Election year for emerging markets: What to expect
It's election year for major emerging market economies from India to Brazil.
And political risk falls at a time when investors are assessing just what an unwinding of U.S. monetary stimulus means for the developing world.
The so-called 'Fragile Five' – India, Indonesia, Brazil, South Africa and Turkey – all hold elections in the months ahead, with corruption just one theme expected to be feature highly.
"There has been a notable shift in market concerns about emerging markets over the past month or so," said Nicholas Spiro, managing director at Spiro Sovereign Strategy. "While the May to August 2013 phase of the sell-off was dominated by fears about balance of payments weaknesses, the current phase is about a broader set of risks, in particular growth, the credibility of the policy-making regime and the political climate in general."
Here's a run-down of what to expect in five key emerging markets.
Election due: Elections for a new parliament expected in April, followed in July by a presidential election. If there is no clear winner in the first round of voting in the presidential election, a second round is expected to take place in September.
Backdrop: Like its emerging market peers, Indonesia has come under pressure from an unwinding of U.S. monetary stimulus that has exposed economic weaknesses such as a wide current-account deficit. The central bank has hiked rates five times since the middle of last year to prop up a crumbling currency. While the economy, the biggest in Southeast Asia, grew a better-than-expected 5.72 percent on year in the fourth quarter, economists say political uncertainty, the impact of monetary tightening and a controversial mineral export ban will all be headwinds in the coming months.
Key election themes: Endemic corruption, poor infrastructure, under investment in health and education.
Expected outcome: Analysts say it's unlikely that any one party will win an outright parliamentary majority. The best case scenario for markets, they say, is one in which a big party wins a sizeable chunk of seats that enables it to form a coalition with one or two other parties. The country's main political parties include President Susilo Bambang Yudhoyono's Partai Demokrat and the opposition Democratic Party-Struggle run by former President Megawati Sukarnoputri.
Candidates for the presidential election are not expected to be announced until after the parliamentary vote. One potential candidate is popular Jakarta governor Joko Widodo, known as Jokowi. He is viewed as a favorite to win if selected to run.
The wild card: Watch the youth vote. Of the projected 187 million eligible voters in this year's elections, over a third will be between the age of 16 and 20. Indonesia's politicians face a young electorate that is increasingly online and this could well shape the political landscape in the years ahead, analysts say.
View from the experts: "From the market perspective, a Joko government might be the best case scenario – primarily for the chance of breaking the parliamentary deadlock, which has held back tough economic reforms," says Wellian Wiranto, an economist at OCBC Bank.
Election due: National elections due by May; no date set yet.
Backdrop: India, Asia's third biggest economy and the world's largest democracy, was one of the hardest hit emerging markets last year. Its currency slumped to a record low last August, as investors punished the country for not doing more to tackle a wide current-account deficit, address a sluggish economy and implement structural reforms. The start of 2014 has been far more positive, with a concerted bid by India's central bank to contain the crisis. The government in its budget this month meanwhile unveiled indirect tax cuts to help woo voters.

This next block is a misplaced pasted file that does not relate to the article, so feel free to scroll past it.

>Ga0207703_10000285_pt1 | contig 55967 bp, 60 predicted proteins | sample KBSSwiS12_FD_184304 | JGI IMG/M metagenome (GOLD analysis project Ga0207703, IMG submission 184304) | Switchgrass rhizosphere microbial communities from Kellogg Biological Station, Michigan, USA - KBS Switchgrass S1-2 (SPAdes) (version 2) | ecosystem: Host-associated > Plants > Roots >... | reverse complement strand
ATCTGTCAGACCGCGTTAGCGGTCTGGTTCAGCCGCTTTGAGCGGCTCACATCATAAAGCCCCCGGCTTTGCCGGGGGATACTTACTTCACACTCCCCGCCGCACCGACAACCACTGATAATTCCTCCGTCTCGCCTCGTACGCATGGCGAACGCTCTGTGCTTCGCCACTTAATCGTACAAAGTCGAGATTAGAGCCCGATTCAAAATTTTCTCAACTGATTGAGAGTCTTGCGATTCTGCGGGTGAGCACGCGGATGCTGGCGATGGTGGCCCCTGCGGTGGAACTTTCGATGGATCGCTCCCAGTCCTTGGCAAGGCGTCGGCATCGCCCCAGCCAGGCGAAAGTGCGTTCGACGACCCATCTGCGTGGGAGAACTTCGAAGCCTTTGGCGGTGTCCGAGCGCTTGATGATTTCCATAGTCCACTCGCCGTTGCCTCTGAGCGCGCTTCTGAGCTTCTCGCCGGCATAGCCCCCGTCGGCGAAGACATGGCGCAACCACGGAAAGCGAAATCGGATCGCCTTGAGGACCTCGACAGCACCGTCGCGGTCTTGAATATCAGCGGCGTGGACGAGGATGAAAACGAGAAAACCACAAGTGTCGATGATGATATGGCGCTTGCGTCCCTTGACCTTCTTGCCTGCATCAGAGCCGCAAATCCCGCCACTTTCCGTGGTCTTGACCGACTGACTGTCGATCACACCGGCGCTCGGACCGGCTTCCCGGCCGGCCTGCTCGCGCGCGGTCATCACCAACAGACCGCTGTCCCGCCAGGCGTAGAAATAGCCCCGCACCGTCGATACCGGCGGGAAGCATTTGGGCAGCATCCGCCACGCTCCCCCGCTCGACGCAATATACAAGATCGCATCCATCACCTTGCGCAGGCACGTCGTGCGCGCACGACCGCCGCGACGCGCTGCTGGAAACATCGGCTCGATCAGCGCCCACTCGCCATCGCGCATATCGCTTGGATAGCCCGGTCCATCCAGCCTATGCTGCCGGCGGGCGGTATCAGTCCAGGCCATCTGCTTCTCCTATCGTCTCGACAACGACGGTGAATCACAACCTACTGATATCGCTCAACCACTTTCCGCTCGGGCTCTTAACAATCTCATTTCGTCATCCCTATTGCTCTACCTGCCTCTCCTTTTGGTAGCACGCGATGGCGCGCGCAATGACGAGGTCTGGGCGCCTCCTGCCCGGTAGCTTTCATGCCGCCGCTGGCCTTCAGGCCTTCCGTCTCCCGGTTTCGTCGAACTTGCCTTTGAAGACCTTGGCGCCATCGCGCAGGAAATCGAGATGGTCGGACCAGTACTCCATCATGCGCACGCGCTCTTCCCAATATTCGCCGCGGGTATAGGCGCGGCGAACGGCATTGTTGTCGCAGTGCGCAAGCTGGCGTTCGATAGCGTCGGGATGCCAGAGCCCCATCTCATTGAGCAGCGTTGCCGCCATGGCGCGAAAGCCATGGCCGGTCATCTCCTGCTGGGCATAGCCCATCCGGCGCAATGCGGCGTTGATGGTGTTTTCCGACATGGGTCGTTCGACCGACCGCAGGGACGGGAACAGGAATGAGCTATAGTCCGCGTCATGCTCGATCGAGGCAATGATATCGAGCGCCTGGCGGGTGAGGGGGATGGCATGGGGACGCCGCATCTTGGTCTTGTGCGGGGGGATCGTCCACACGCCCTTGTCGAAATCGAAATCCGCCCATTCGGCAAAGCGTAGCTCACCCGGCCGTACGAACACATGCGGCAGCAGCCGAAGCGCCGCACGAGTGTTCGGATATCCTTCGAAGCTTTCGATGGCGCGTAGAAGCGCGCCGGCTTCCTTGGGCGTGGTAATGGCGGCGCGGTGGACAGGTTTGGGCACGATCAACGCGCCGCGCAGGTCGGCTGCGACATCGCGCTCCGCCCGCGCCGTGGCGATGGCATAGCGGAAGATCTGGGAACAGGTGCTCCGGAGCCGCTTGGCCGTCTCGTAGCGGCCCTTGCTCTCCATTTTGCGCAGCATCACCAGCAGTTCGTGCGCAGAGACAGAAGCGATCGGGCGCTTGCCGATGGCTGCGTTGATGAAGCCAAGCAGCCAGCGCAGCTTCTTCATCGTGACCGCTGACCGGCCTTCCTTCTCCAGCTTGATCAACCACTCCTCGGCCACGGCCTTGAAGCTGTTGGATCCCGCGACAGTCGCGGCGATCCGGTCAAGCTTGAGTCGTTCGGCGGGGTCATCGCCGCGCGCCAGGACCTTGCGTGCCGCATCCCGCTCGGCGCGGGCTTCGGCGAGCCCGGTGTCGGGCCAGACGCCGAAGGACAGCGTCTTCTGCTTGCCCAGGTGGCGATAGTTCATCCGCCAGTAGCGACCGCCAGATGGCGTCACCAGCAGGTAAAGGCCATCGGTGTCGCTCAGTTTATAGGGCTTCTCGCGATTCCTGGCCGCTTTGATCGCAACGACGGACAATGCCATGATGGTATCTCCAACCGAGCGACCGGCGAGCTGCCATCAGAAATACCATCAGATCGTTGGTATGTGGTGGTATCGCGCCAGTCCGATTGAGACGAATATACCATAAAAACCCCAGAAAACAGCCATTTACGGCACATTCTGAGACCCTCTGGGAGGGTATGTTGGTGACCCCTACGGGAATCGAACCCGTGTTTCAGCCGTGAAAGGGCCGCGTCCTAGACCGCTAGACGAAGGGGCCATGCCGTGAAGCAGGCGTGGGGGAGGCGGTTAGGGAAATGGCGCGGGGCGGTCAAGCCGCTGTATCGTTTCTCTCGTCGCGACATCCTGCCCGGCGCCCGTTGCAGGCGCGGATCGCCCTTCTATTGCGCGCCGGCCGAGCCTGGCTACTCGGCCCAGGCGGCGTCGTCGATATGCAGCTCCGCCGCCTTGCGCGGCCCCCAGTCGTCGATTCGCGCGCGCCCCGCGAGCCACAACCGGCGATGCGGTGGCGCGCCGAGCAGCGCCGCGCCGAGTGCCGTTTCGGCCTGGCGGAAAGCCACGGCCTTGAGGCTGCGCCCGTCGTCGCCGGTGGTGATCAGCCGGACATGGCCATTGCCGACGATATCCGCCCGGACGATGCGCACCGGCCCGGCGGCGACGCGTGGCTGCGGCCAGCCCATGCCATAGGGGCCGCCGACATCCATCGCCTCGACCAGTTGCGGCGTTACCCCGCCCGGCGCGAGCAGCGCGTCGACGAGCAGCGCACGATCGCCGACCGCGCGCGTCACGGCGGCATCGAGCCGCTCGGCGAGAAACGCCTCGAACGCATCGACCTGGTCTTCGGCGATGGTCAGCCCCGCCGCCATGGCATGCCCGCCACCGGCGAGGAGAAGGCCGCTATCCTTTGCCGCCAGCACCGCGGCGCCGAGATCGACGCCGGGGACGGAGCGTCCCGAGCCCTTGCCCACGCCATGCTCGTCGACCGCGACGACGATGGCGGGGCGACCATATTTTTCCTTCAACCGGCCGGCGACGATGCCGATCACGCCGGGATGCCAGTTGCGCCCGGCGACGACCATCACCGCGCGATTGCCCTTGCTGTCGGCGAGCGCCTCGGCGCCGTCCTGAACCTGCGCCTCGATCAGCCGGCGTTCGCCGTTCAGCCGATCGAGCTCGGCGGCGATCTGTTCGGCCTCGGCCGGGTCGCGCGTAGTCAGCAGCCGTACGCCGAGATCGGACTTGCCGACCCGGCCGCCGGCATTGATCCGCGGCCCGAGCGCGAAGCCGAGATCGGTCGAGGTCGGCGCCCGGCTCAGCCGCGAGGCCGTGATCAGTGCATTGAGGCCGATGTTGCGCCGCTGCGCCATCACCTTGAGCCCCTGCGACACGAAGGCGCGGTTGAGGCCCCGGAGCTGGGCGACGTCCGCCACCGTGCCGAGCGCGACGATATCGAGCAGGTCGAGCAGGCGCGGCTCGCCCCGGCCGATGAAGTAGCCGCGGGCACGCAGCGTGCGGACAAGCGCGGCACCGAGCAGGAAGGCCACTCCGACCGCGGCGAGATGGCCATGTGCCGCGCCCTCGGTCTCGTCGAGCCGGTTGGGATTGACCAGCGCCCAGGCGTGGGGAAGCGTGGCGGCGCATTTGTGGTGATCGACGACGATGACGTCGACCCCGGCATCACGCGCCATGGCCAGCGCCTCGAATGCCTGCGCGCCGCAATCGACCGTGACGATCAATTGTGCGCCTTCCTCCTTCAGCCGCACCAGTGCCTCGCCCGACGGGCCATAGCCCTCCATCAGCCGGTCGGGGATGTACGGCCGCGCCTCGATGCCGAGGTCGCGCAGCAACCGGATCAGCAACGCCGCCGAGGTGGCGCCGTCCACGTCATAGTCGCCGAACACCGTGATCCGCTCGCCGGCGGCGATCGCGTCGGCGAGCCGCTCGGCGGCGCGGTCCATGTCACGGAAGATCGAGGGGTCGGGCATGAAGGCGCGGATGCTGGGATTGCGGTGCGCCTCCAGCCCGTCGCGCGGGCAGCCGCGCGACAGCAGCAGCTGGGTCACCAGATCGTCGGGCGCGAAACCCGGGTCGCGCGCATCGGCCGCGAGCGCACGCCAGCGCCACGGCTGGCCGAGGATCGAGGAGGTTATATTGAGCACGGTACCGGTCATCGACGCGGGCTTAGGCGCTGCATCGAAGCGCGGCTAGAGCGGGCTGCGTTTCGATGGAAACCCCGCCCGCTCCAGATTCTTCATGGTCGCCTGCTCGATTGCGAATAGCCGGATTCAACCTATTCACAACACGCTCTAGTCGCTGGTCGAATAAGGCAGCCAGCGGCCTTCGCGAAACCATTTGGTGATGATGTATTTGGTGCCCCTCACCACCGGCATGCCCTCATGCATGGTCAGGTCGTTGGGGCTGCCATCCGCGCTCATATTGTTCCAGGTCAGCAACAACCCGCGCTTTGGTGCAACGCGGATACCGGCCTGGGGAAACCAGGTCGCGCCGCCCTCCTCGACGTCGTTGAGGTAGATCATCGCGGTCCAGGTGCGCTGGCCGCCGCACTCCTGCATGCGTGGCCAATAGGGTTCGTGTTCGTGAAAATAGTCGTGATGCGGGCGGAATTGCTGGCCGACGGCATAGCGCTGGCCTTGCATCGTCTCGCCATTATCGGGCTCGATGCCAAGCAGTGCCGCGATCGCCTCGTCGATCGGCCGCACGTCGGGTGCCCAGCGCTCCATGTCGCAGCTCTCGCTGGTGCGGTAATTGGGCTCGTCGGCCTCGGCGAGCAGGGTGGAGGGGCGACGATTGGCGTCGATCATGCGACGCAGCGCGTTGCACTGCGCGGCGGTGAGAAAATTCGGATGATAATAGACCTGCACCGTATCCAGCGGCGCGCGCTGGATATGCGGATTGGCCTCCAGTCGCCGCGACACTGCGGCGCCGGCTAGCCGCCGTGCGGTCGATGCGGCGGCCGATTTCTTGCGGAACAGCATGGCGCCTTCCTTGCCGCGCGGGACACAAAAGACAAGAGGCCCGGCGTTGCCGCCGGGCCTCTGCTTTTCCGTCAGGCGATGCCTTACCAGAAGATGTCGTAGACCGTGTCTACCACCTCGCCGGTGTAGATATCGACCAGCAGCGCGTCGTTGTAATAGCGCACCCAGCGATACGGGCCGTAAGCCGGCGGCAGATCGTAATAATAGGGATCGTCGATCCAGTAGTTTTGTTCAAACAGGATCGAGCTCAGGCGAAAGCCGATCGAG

Key election themes: Consumer inflation, running at an annual rate above 9 percent, and rampant corruption.
Expected outcome: Opinion polls suggest the ruling Congress party is heading for defeat at the hands of the opposition Bharatiya Janata Party's (BJP).
The wild card: The anti-corruption Aam Aadami Party has shaken things up, winning the hearts and minds of an electorate dismayed with corruption. The party made a spectacular debut in Delhi state elections at the end of last year, winning 28 of the 70 seats up for grabs. Whether it can replicate that success across the country now remains to be seen.
(Read more: India's hottest startup is a political party)
View from the experts: "The main thing now is that we get a stable and effective government," said Standard Chartered Senior Economist Anubhuti Sahay. "Since 2010, policy making has not happened at the required pace, so the election could be a turning point for the economy and that would mean the investment environment improves."
Election due: General election scheduled for May 7.
Backdrop: South Africa's economy grew 0.7 percent on quarter in the third quarter of 2013, the slowest pace in more than four years, and sticky inflation stood at an annual 5.4 percent on year in December. Its currency, the rand, hit a five-year low against the dollar in January, exacerbating labor disputes and a wide current-account deficit.
Key election themes: Unemployment running at about 24 percent, poor infrastructure, labor unrest, a weak economy and corruption.
Expected outcome: The African National Congress (ANC) is expected to extend its 20-year hold on power but with a reduced minority in the 400-seat parliament amid corruption scandals and civil unrest. The ANC has won each of the last four elections by a landslide, winning more than 60 percent of the popular vote. The Democratic Alliance is the official opposition and currently holds 67 seats to the ANC's 264.